Rules on How to Time Settlement Negotiation: When to Keep Going and When to Stop
Settlement negotiation is all about timing. At a certain point in the process it is no longer appropriate to negotiate, and instead, just prepare for litigation. An experienced attorney is well aware of when to keep negotiating, and when to stop.
Rules of how to time negotiations are explained below.
1. It’s the Most Wonderful Time of the Year
Approaching the winter season, many insurance adjusters like to get their cases resolved before the new year begins. Because of this, it is smart to send out demand letters around late October with hopes that your case can be settled by Christmas. This rule isn’t set in stone, but more of a trick of the trade.
2. Another Trick of the Trade is Summer Settlements
Before certain insurance adjusters and carriers go on their summer vacations, they like to have cases closed. With this in mind, sending out demand letters in late spring could help get a fair settlement during the summer.
3. New Year; Not So New Settlements
At the beginning of the year insurance companies hold tight to their money, and sometimes tend to ignore demand letters sent within the first few months. It’s recommended to save negotiations until later on in the year and use the first few months to prepare evidence and build your case.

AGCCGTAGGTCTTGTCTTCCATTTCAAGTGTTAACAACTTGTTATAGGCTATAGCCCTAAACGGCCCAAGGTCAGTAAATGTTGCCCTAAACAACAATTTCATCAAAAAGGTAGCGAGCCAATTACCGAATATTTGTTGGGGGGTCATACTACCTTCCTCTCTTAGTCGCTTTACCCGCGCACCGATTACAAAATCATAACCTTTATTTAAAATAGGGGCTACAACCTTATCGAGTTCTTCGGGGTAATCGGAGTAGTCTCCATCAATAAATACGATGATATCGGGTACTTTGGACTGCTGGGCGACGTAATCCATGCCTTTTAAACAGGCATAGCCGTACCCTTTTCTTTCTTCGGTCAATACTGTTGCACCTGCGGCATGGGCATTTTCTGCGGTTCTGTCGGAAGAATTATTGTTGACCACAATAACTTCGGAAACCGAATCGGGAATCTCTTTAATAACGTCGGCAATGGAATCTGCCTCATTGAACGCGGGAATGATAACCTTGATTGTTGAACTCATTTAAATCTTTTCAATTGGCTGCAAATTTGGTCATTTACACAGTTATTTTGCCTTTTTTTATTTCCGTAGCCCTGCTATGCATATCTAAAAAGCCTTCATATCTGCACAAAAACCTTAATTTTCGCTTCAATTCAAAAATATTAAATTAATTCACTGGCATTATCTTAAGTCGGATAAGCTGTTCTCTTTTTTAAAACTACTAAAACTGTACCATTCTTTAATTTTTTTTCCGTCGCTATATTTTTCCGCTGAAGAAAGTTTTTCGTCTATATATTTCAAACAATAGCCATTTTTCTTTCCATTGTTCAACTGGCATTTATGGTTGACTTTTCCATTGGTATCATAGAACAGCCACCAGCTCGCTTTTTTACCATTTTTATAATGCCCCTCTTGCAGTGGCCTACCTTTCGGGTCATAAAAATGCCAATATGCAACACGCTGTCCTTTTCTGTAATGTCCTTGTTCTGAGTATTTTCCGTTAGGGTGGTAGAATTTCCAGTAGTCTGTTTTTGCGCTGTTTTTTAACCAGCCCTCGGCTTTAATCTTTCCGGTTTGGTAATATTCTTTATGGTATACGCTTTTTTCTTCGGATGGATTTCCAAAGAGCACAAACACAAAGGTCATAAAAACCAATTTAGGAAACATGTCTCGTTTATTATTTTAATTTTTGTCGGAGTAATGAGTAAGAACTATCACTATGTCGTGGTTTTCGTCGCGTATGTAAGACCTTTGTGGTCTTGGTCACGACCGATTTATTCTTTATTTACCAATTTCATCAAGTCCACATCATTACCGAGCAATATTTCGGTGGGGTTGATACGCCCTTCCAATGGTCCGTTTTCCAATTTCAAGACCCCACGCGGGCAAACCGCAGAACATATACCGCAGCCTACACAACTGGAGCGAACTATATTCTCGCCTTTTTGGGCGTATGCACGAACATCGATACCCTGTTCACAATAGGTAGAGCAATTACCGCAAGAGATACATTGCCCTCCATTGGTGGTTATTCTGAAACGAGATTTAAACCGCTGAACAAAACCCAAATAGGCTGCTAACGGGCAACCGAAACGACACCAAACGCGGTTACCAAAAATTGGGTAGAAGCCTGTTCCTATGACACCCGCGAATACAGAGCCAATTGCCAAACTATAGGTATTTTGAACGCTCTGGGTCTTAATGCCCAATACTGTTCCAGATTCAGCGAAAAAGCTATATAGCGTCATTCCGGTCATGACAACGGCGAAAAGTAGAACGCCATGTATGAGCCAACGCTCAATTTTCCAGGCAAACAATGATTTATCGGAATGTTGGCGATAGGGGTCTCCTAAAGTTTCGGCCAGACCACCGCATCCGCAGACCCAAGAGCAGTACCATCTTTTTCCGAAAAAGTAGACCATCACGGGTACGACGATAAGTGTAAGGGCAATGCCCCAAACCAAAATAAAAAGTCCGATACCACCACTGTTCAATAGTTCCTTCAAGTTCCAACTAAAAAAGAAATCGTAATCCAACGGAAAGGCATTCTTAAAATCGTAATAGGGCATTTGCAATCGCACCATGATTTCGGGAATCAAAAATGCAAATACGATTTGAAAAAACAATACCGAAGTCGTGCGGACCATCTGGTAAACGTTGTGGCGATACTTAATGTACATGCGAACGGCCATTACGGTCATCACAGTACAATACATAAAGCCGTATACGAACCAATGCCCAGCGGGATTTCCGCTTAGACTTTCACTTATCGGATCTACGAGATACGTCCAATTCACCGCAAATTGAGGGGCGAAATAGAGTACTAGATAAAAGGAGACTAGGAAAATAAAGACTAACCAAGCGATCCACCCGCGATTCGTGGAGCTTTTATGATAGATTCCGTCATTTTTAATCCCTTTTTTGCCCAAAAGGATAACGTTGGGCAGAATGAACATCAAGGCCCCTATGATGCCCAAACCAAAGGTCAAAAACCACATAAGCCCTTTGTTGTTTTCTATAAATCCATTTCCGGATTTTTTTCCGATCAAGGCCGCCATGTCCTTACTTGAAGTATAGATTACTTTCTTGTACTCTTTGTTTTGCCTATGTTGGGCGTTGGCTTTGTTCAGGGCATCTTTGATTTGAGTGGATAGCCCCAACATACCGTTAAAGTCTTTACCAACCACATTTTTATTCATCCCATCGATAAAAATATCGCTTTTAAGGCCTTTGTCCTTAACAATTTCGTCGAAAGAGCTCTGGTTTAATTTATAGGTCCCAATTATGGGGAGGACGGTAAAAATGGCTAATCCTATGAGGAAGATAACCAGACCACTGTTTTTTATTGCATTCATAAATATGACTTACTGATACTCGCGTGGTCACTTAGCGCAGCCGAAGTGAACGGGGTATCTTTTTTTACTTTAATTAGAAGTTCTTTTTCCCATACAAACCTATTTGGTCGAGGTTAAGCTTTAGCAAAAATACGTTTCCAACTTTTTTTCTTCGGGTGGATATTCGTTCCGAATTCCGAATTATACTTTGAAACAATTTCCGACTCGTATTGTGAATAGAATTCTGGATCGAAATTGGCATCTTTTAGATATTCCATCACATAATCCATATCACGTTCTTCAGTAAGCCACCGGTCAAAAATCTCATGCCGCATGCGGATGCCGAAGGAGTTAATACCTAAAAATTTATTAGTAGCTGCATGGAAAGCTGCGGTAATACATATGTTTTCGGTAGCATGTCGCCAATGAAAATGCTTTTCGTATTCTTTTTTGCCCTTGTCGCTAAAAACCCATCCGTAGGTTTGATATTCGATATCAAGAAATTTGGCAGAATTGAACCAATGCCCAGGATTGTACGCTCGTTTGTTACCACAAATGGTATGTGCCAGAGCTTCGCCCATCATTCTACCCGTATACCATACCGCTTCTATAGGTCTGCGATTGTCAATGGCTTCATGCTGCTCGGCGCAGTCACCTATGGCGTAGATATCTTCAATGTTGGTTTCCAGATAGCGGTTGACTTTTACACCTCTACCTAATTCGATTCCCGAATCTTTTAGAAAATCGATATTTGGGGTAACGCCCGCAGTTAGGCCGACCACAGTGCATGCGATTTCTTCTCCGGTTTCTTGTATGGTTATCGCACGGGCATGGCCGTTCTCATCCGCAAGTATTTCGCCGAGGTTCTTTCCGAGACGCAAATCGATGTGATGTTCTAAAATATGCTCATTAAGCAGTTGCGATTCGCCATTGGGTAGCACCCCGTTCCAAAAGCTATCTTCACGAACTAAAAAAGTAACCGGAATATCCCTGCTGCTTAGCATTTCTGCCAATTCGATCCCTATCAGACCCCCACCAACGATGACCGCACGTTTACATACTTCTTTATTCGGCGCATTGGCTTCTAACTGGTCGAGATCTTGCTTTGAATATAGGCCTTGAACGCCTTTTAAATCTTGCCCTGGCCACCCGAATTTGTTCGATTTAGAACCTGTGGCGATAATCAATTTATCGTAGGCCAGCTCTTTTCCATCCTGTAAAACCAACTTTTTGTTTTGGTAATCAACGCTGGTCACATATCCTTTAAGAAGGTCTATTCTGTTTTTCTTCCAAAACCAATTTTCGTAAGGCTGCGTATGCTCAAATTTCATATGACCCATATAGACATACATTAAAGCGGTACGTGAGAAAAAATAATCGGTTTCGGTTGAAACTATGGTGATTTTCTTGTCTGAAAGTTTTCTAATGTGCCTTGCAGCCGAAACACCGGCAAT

4. Stay Positive
Going into negotiations with a positive attitude can lead to a better outcome of the case.
5. Don’t Accept the First Settlement Offer
The thought of continuing negation sounds time-consuming and expensive, but don’t let loose. Accepting the first settlement offer thrown at you can open the door to insurance companies low-balling you in the future.
6. Your Case File is your Best Friend
Doing negotiations while not in the office can be dangerous. Accepting an offer without having files in front of you to reference can mean having to attempt to renegotiate later; this could mean possibly settling for less.
7. Injuries Take Time
Jumping to settle a case before waiting to see how extensive the injuries are could mean settling for $5,000 when your injuries were worth $10,000. Negotiations should always start when treatment is nearing its end so that your attorney can properly estimate a demand amount.
8. A Well-Prepared Case Means a Well-Negotiated Settlement
Beginning negotiations when only half-way prepared could cost in the long run. Not rushing into negotiation and making sure all evidence is gathered will prove effective in the long run.
9. Everyone on the Team Needs to Know the Play
Establishing a minimum and maximum range between the attorney and client of what to demand and accept makes sure everyone is on the same page.
10. Don’t Go Into the Ring Without Knowing Your Opponent
Knowing how the insurance company you’re up against navigates its negotiations is key to fighting for a good settlement. This comes from either word of mouth or just time in the trade.